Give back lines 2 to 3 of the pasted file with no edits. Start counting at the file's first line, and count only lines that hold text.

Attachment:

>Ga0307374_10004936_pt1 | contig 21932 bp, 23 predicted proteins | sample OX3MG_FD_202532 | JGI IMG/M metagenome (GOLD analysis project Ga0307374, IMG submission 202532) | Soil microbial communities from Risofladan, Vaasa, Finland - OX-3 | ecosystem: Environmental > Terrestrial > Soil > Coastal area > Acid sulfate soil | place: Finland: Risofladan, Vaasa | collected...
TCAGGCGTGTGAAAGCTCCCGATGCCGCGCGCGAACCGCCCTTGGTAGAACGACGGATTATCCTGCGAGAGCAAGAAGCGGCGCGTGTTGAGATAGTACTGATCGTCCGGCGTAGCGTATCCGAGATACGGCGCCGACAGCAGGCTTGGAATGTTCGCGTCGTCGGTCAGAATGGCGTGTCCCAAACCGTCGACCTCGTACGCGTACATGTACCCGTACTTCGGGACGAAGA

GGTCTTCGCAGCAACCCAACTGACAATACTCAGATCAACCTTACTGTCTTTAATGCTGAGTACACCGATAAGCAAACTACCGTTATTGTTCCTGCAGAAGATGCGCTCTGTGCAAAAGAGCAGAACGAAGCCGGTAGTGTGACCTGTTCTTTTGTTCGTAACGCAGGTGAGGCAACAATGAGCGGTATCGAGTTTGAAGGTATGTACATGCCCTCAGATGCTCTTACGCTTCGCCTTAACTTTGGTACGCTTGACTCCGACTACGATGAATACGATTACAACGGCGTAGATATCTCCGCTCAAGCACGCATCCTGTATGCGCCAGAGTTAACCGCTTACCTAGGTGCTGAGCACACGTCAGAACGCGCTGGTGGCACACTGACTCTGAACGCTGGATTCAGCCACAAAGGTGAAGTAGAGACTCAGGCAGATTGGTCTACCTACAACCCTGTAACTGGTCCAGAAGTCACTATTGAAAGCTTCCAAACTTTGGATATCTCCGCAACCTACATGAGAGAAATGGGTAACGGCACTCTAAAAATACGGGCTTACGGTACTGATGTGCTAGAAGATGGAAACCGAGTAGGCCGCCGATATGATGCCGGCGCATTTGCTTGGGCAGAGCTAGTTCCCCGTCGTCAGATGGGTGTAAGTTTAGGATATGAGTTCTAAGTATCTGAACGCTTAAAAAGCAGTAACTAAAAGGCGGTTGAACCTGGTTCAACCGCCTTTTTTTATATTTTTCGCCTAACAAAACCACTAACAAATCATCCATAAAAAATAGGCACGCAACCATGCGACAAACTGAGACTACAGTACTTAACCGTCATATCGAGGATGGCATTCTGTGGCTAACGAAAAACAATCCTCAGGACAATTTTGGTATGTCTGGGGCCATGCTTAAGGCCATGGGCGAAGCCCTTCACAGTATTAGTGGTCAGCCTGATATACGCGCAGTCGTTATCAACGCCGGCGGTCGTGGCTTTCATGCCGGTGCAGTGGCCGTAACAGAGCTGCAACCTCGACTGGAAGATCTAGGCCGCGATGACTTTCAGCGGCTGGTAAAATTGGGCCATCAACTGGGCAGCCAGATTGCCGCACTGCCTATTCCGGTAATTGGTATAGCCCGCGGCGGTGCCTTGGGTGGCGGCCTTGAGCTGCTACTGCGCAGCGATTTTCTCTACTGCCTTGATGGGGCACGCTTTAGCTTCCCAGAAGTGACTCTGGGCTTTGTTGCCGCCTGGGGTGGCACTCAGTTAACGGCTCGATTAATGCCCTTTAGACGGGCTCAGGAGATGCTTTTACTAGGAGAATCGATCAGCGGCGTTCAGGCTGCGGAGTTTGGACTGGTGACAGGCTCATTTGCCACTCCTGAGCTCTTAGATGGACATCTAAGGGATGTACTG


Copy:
TCAGGCGTGTGAAAGCTCCCGATGCCGCGCGCGAACCGCCCTTGGTAGAACGACGGATTATCCTGCGAGAGCAAGAAGCGGCGCGTGTTGAGATAGTACTGATCGTCCGGCGTAGCGTATCCGAGATACGGCGCCGACAGCAGGCTTGGAATGTTCGCGTCGTCGGTCAGAATGGCGTGTCCCAAACCGTCGACCTCGTACGCGTACATGTACCCGTACTTCGGGACGAAGA

GGTCTTCGCAGCAACCCAACTGACAATACTCAGATCAACCTTACTGTCTTTAATGCTGAGTACACCGATAAGCAAACTACCGTTATTGTTCCTGCAGAAGATGCGCTCTGTGCAAAAGAGCAGAACGAAGCCGGTAGTGTGACCTGTTCTTTTGTTCGTAACGCAGGTGAGGCAACAATGAGCGGTATCGAGTTTGAAGGTATGTACATGCCCTCAGATGCTCTTACGCTTCGCCTTAACTTTGGTACGCTTGACTCCGACTACGATGAATACGATTACAACGGCGTAGATATCTCCGCTCAAGCACGCATCCTGTATGCGCCAGAGTTAACCGCTTACCTAGGTGCTGAGCACACGTCAGAACGCGCTGGTGGCACACTGACTCTGAACGCTGGATTCAGCCACAAAGGTGAAGTAGAGACTCAGGCAGATTGGTCTACCTACAACCCTGTAACTGGTCCAGAAGTCACTATTGAAAGCTTCCAAACTTTGGATATCTCCGCAACCTACATGAGAGAAATGGGTAACGGCACTCTAAAAATACGGGCTTACGGTACTGATGTGCTAGAAGATGGAAACCGAGTAGGCCGCCGATATGATGCCGGCGCATTTGCTTGGGCAGAGCTAGTTCCCCGTCGTCAGATGGGTGTAAGTTTAGGATATGAGTTCTAAGTATCTGAACGCTTAAAAAGCAGTAACTAAAAGGCGGTTGAACCTGGTTCAACCGCCTTTTTTTATATTTTTCGCCTAACAAAACCACTAACAAATCATCCATAAAAAATAGGCACGCAACCATGCGACAAACTGAGACTACAGTACTTAACCGTCATATCGAGGATGGCATTCTGTGGCTAACGAAAAACAATCCTCAGGACAATTTTGGTATGTCTGGGGCCATGCTTAAGGCCATGGGCGAAGCCCTTCACAGTATTAGTGGTCAGCCTGATATACGCGCAGTCGTTATCAACGCCGGCGGTCGTGGCTTTCATGCCGGTGCAGTGGCCGTAACAGAGCTGCAACCTCGACTGGAAGATCTAGGCCGCGATGACTTTCAGCGGCTGGTAAAATTGGGCCATCAACTGGGCAGCCAGATTGCCGCACTGCCTATTCCGGTAATTGGTATAGCCCGCGGCGGTGCCTTGGGTGGCGGCCTTGAGCTGCTACTGCGCAGCGATTTTCTCTACTGCCTTGATGGGGCACGCTTTAGCTTCCCAGAAGTGACTCTGGGCTTTGTTGCCGCCTGGGGTGGCACTCAGTTAACGGCTCGATTAATGCCCTTTAGACGGGCTCAGGAGATGCTTTTACTAGGAGAATCGATCAGCGGCGTTCAGGCTGCGGAGTTTGGACTGGTGACAGGCTCATTTGCCACTCCTGAGCTCTTAGATGGACATCTAAGGGATGTACTG